Taking Big Steps and Overcoming Our Fears
I’ve been asked repeatedly, and for years now, to write a “Blog”. I’ve admittedly shied away, resisted, and downright avoided the idea of doing so. It isn’t because I thought it wouldn’t be well received, useful, or simply an outlet for all I witness and experience, no… in truth it is because I’m terrified. Put me in front of an abused, frightened, snarling and snapping canine and I’m fearless! But the simple idea of placing me in front of a piece of technology that I can appreciate but do not understand, and I find myself anxious, tense, trembling, sweating, and having a downright panic attack. Technology and I are acquaintances, but hardly considered ‘friends’.
HOWEVER, I have recently heard words coming from my own mouth that I have not truly lived up to. Specifically, “There are SO many things I have and will do for the dogs that I would NEVER consider doing for myself.” So today, I will overcome the imaginary barrier I have created that has prevented me from taking the step of creating and maintaining a “Blog” for the dogs. I suspect there will be times of humor, sorrow, joy, and frustration shared in said blog, and it is my hope that all of it will be read with the understanding that this is little more than a genuine insight of what animal rescue work is REALLY all about.
And so it begins…
It’s not uncommon for me to be praised for the work we do, nor to be criticized for not doing enough, but there is no greater impact than that of self-criticism in the face of hindsight. The multitude of “what if’s” and “if only’s” that I was faced with this past couple of days has been emotionally crippling. I’m speaking of our loss of little Jefferson. Jefferson and his bonded buddy, Eisenhower, were entrusted to us after their owner passed away. These two affectionate and playful pals became quick favorites here at Green Dog Rescue Project, and wiggled their ways into our hearts pretty deeply. It’s often challenging enough to find a home for ONE dog, much less a bonded pair! So you can imagine our joy when and absolutely WONDERFUL home presented itself on May 4th. The two boys went home with their new family and as they walked away many tears were shed that demonstrated our happiness that they were going ‘home’, as well as our sadness of realizing we would not have the pleasure of being greeted daily with their love and exuberance.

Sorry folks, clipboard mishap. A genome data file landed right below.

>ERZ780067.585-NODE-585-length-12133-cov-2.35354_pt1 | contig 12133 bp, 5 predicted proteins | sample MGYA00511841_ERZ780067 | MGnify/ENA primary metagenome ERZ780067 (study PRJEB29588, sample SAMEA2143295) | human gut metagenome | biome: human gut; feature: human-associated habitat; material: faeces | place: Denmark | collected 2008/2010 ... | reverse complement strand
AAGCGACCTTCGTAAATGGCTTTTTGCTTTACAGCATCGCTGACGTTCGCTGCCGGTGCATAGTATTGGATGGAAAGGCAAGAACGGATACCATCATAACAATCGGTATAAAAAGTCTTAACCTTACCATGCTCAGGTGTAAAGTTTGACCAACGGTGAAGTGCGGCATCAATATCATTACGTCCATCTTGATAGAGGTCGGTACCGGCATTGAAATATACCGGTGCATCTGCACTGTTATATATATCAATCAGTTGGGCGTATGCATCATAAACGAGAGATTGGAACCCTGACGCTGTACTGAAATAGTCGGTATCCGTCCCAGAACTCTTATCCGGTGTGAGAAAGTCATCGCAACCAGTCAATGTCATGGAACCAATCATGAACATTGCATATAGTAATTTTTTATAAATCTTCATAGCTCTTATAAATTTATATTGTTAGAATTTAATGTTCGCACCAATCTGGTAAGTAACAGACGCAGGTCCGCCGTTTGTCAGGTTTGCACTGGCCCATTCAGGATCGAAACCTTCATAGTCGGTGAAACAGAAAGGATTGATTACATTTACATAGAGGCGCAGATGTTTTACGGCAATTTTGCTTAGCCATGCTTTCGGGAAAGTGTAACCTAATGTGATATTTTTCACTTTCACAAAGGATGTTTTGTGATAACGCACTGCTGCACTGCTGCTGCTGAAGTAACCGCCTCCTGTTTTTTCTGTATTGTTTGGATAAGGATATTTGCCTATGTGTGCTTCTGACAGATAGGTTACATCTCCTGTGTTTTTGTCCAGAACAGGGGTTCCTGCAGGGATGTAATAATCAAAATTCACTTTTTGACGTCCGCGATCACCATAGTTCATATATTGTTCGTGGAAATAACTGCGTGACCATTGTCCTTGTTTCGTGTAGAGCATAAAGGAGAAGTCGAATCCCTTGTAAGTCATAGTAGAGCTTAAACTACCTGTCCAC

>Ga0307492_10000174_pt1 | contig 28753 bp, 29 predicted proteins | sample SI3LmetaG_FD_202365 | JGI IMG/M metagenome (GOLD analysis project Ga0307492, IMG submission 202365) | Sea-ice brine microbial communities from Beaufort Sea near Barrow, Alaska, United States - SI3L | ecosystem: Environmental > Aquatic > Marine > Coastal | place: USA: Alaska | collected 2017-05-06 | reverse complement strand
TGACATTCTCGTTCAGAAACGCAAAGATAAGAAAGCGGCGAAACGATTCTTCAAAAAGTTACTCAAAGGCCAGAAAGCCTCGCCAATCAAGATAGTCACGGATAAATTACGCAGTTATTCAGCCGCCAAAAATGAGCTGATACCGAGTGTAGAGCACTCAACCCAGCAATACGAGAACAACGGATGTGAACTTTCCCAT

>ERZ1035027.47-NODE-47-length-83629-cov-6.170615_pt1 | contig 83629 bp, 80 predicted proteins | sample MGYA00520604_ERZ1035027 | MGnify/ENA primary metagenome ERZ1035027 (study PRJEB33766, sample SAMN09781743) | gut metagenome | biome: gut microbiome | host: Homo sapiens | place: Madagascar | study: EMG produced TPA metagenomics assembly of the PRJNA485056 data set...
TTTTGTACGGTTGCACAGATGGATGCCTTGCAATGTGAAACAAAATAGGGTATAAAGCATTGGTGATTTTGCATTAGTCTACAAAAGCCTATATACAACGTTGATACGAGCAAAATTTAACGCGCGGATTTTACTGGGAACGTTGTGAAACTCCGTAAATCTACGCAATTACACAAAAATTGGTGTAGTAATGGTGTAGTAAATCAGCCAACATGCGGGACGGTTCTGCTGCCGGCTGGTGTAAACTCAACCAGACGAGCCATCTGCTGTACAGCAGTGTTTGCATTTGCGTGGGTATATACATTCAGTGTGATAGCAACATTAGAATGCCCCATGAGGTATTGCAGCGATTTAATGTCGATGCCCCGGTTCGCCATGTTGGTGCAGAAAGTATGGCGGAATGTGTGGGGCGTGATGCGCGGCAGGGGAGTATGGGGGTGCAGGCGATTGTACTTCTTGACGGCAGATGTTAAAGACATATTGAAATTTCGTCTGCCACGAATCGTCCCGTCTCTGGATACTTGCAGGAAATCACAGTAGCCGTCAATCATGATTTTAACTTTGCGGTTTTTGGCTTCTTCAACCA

A few days after they were in their new home, a contractor arrived and opened the gate to the yard, not knowing there were new canine residents on site. Jefferson panicked and bolted out the gate. The new family alerted us immediately and we responded with a search team. Over the course of the following 4 days, sightings were reported and we narrowed it down to a specific area. It was terrifying to us to know that that “area” happened to be ON the 101 freeway. As you would expect, there was never a day that went by that search teams did not remain vigilant and active in trying to recover him safely in hopes of reuniting him with his new family and his buddy.
Early Monday morning I was returning from Oakland (delivered my girlfriend to the airport for a business trip) and when I arrived in the area where we had been searching for him I made the usual half dozen passes in hopes of spotting him. With no sign of him, I returned home. Within minutes of making it to my driveway, I received a phone call from someone who had just heard on the radio (thank you KZST) that a small dog matching Jefferson’s description was just seen on the freeway, EXACTLY where I had just been circling. I immediately started the car up and headed back to the area. It completely broke my heart when I arrived ONE car too late, and witnessed the vehicle in front of me unable to swerve and end his life.
It was an experience like that which makes me question WHY!? Why I didn’t see him during my earlier search? Why I didn’t stay and make a few more passes? Why I couldn’t have been just ONE car sooner!!? Why I didn’t grab my sleeping bag and sleep under the freeway the previous night? Why, why, why… Hindsight is a brutal thing.
After 2 days of feeling completely lost, emotionally drained, and dehydrated from crying so much, I’m finding my footing again in an effort to move forward and save other lives. I forget to rejoice daily with the lives we have saved… and too often get stopped in my tracks with the intermittent losses. It doesn’t stop the pain that comes with losing one of our charges, but it puts the purpose back into my daily activity.
It will take time to stop crying spontaneously… and I’ll likely never stop doubting myself for not staying longer or moving faster thinking the outcome could have been different… but in the meantime, I find myself innately putting one foot in front of the other, and doing the best I can to make a difference, despite my desire to hide under the covers, curled up in a ball with my own dogs offering support avoiding the world. I hope you join me on this journey. -Colleen Combs